Date of Degree
PhD (Doctor of Philosophy)
Diane L. Huber
Rising health care costs place increased burden on patients, health care personnel, administrators and policymakers. Decisions in health care are influenced by data which can be transferred into valuable information and knowledge. Data sets that facilitate data collection, information management and knowledge building are needed by nurse managers to support administrative decision- making. The Nursing Management Minimum Data Set (NMMDS,,¦) offers a standardized method to capture core data that can be collected in information systems, shared and reused for multiple purposes to support safe and cost-effective care.
The purpose of this descriptive study was to adapt to Iceland and clinically test the NMMDS-ICE in all adult inpatient care units in the country of Iceland (excluding psychiatry). The aims of the study were to 1) translate the NMMDS from source language (English) to target language (Icelandic); 2) to validate the translated instrument; and 3) to describe the environment, nursing care resources, and financial resources across acute adult inpatient care units in Iceland.
Instrument development consisted of translation, expert validation, and psychometric testing. The target population was all adult acute care units in hospitals in Iceland, and the nurse managers (n=38) representing these units. Data collection included a mailed survey. The sample equaled the population. Furthermore, 134 staff nurses on these units (excluding staff nurses at Landspitali) completed a job satisfaction survey. Return rate was 74% for nurse managers and 71% for staff nurses.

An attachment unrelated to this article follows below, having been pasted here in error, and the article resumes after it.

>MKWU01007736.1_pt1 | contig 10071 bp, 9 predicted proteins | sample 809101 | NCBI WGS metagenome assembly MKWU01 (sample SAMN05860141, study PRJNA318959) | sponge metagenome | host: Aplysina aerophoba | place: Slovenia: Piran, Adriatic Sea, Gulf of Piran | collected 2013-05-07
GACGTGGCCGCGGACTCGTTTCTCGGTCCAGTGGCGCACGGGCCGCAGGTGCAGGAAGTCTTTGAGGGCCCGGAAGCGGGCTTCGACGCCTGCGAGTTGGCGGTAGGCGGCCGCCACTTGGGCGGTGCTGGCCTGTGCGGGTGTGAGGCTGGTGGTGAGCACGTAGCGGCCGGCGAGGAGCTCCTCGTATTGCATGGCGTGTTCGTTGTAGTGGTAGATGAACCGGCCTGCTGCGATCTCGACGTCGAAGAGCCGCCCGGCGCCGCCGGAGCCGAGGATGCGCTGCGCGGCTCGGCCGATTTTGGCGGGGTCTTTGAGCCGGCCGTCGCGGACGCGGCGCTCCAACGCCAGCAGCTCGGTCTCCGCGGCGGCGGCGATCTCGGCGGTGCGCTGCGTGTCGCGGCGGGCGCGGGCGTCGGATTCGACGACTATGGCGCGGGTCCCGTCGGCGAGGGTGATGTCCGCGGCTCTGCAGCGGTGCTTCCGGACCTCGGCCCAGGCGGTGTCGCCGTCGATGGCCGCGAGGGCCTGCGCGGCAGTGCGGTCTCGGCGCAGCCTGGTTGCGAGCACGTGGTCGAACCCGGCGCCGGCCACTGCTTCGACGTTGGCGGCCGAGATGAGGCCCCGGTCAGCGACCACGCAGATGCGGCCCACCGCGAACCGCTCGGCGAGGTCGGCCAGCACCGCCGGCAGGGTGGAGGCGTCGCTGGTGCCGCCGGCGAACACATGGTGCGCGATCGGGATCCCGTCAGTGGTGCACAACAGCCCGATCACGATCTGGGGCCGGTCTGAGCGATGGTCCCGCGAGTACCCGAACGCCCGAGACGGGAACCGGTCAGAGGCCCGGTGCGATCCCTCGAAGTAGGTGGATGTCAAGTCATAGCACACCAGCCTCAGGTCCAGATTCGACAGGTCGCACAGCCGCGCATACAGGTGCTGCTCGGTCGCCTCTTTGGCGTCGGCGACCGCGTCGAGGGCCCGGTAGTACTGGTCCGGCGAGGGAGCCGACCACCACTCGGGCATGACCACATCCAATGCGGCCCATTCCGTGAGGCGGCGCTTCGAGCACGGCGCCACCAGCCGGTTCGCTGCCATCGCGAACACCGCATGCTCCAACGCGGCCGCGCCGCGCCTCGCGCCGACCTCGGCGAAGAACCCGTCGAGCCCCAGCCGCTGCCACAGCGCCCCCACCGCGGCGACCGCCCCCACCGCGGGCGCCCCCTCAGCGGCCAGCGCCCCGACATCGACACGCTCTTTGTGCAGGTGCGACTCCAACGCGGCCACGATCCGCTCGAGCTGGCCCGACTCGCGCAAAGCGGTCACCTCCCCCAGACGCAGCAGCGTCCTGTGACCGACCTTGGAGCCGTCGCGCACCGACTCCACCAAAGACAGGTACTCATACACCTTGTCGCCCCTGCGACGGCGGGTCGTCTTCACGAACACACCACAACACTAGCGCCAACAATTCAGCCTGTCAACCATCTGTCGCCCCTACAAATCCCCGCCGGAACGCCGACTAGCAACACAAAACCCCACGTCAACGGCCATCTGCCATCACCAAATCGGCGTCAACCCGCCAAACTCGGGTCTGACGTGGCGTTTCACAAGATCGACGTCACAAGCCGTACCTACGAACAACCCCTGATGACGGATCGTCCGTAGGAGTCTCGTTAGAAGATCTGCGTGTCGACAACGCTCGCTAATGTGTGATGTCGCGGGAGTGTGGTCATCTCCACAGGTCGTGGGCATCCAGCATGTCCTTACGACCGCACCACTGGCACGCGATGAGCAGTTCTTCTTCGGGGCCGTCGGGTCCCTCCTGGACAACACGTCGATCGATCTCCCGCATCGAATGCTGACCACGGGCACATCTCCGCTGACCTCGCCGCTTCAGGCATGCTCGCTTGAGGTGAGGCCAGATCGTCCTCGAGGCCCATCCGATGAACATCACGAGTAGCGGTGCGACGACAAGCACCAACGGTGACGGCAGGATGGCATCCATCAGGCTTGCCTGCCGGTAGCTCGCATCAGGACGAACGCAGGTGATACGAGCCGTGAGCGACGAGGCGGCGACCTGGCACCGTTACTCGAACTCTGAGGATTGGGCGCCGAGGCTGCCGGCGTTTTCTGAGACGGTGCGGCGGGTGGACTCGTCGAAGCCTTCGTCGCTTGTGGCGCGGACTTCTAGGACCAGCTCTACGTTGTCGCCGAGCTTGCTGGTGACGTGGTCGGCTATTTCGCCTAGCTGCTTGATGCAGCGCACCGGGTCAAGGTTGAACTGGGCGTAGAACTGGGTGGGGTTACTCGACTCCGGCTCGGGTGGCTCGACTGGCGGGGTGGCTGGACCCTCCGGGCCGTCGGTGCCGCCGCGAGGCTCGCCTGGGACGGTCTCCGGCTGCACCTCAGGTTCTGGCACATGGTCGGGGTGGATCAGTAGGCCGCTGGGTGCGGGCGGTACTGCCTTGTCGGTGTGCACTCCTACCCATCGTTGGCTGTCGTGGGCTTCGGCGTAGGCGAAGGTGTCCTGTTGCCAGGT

Semantic and content equivalence of the NMMDS-ICE was established. Five of seven subscales of the instrument received Cronbach¡¦s alpha score of 0.70 or higher. Results indicated that it was feasible to collect the NMMDS-ICE in hospitals in Iceland, albeit, there was an issue with time commitment to do so. The specialty services that best described the patient population were medical-, surgical services, birthing, and geriatrics. Furthermore, nurse managers seem to perceive good control on their units, and both nurse managers and staff nurses are satisfied with their job. A positive correlation was found between autonomy and satisfaction with nursing management, nursing administration, and own level of autonomy. Statistical differences were identified in environmental and staffing resources between hospitals.
Information management, Instrument translation and adaptation, Nurse managers, Nursing Informatics, Nursing Management Minimum Data Set, Qualtiy of health care environment
xiii, 264 pages
Includes bibliographical references (pages 145-158).
Copyright 2011 Gudrun A. Hardardottir